There are a couple of benefits for electrostatic oil cleaners which include;
- Efficiently removing all suspended contaminants down to 0.01 microns
- Successfully removing inorganic, insoluble degradation products (such as depleted ZDDP)
- Removing soot-type carbonaceous particles
Some disadvantages include;
- Removal of only soluble soft contaminants which are in suspension. For varnish removal, this is ideally suited for reservoirs operating at <40°C
- Sensitivity to water and other conductive contaminants / fluids
While this is slightly similar to Electrostatic Oil Cleaners, the charge on the particles are not restrained to the confines of the filtration equipment. Agglomeration occurs when the oil returns to the lubrication system. At this time, the sub-micron particles agglomerate to multi-micron sized particles which are then filtered by mechanical filtration.
Some of the benefits of charged agglomeration include;
- Efficient removal of all suspended contaminants including sub-micron particles
- There is no “trip off” in the presence of moisture
- Agglomeration allows the conventional micro-fiberglass filters to remove soft contaminants
On the other hand, some disadvantages include;
- Removal of only the soluble soft contaminants which are in suspension. For varnish removal, this is ideally suited for reservoirs operating at <40°C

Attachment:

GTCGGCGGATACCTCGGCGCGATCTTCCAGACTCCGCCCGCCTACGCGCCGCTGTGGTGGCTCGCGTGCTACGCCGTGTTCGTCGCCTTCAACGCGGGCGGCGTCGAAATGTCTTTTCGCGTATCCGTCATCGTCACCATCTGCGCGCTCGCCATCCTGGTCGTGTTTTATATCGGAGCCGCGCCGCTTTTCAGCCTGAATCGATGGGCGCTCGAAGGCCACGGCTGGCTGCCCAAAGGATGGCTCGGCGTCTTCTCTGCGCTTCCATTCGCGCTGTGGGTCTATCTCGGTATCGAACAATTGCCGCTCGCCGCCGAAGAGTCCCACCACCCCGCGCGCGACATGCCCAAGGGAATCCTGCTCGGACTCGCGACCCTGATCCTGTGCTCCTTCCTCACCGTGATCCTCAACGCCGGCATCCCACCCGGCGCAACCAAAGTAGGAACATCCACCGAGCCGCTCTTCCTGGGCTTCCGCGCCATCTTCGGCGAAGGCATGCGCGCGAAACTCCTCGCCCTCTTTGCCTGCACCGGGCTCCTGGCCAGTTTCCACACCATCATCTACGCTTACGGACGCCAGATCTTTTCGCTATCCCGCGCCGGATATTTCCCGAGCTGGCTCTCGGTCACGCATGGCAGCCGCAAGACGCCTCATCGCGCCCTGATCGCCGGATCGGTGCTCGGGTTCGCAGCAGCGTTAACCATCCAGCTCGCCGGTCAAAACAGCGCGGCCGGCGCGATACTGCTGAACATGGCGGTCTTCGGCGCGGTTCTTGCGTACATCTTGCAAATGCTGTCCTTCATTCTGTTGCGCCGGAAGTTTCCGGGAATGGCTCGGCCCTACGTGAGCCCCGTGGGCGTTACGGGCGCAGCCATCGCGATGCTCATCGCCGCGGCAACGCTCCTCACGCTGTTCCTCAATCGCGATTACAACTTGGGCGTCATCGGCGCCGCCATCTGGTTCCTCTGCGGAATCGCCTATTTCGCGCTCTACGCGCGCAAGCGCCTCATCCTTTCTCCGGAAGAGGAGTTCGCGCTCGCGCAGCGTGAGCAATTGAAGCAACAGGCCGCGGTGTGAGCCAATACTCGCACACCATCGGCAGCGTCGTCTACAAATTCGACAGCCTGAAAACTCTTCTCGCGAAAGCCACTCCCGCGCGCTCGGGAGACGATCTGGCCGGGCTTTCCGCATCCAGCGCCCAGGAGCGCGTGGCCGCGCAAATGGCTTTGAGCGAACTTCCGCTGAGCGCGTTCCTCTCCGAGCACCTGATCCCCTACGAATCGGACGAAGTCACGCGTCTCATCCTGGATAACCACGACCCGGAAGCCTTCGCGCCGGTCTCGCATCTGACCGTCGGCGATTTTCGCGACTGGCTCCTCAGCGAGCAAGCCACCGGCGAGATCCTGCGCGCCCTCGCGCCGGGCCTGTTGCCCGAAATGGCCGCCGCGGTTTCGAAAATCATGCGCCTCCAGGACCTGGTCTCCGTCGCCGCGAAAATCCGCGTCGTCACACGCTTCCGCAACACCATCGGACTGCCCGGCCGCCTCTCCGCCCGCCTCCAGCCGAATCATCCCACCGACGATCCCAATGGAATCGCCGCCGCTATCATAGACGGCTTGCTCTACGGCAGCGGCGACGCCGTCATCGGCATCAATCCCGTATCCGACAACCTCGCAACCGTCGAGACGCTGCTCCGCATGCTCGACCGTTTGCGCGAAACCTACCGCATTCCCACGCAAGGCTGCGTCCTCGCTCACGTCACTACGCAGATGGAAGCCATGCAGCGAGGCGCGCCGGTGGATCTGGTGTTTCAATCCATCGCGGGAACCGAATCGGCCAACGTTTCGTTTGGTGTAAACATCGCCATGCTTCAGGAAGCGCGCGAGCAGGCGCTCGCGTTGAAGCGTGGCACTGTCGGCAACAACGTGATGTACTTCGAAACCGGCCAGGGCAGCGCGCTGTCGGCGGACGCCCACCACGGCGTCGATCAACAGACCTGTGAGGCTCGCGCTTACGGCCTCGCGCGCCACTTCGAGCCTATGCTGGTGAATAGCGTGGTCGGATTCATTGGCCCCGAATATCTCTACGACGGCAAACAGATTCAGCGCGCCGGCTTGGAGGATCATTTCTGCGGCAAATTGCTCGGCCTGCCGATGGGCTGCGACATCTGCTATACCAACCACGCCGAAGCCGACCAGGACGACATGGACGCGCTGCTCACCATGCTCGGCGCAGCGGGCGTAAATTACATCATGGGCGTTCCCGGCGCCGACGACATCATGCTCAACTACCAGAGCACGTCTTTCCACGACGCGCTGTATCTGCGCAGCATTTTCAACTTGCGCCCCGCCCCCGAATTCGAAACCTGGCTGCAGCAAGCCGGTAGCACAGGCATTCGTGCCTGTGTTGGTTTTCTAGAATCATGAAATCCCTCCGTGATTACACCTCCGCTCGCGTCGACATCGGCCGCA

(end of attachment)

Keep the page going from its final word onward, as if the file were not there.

- This does not work in conductive or moist fluids
Resin based – Chemical Filtration
This type of filtration is designed to remove organic soft contaminants from lubricants by utilizing selective absorptive filtration media. Essentially, this type of filtration can effectively remove oil degradation products which are in solution. The filter media is not affected by water or other contaminants and it does not impact other additive components in the formulation.
There are some advantages of resin based chemical filtration which include;
- Removal of soft contaminants which are both in suspension and in solution
- There is a wide range of effectiveness from 10°C – 70°C
- The simple design allows for easy operation
One disadvantage of this system is that:
- It only removes organic soft contaminants. There is no impact on other hard contaminants or inorganic soft contaminants
Here are a few case studies which demonstrate the most suited types of varnish removal technologies as per application.
Case Study 1
In this case study, the customer has a Peaking Large frame Gas Turbine. This turbine has very few starts in spring and fall. Additionally, it experiences oil temperatures of 27°C while “ratcheting” and uses an ISO32 turbine oil.
The best varnish removal technologies to be used are; Depth Media Filters, Electrostatic Technologies or Resin Filtration (ESPs).
Case Study 2
Another customer with an Air compressor being operated at 24hrs per day / 7days per week / 365days per year experiencing oil temperatures of 65°C.
The best varnish removal technology to be used in this case would be the resin filtration (ESP).
Case Study 3
A customer with a steam turbine electro-hydraulic control (EHC) system has micro-dieseling occurring. This produces carbonaceous particles of 0.2-0.4 microns.
The best varnish removal technology to be used are electrostatic oil cleaners.
In essence, varnish removal technologies should be chosen based on the chemistry of the varnish which is being removed and the type of system in which the process is taking place.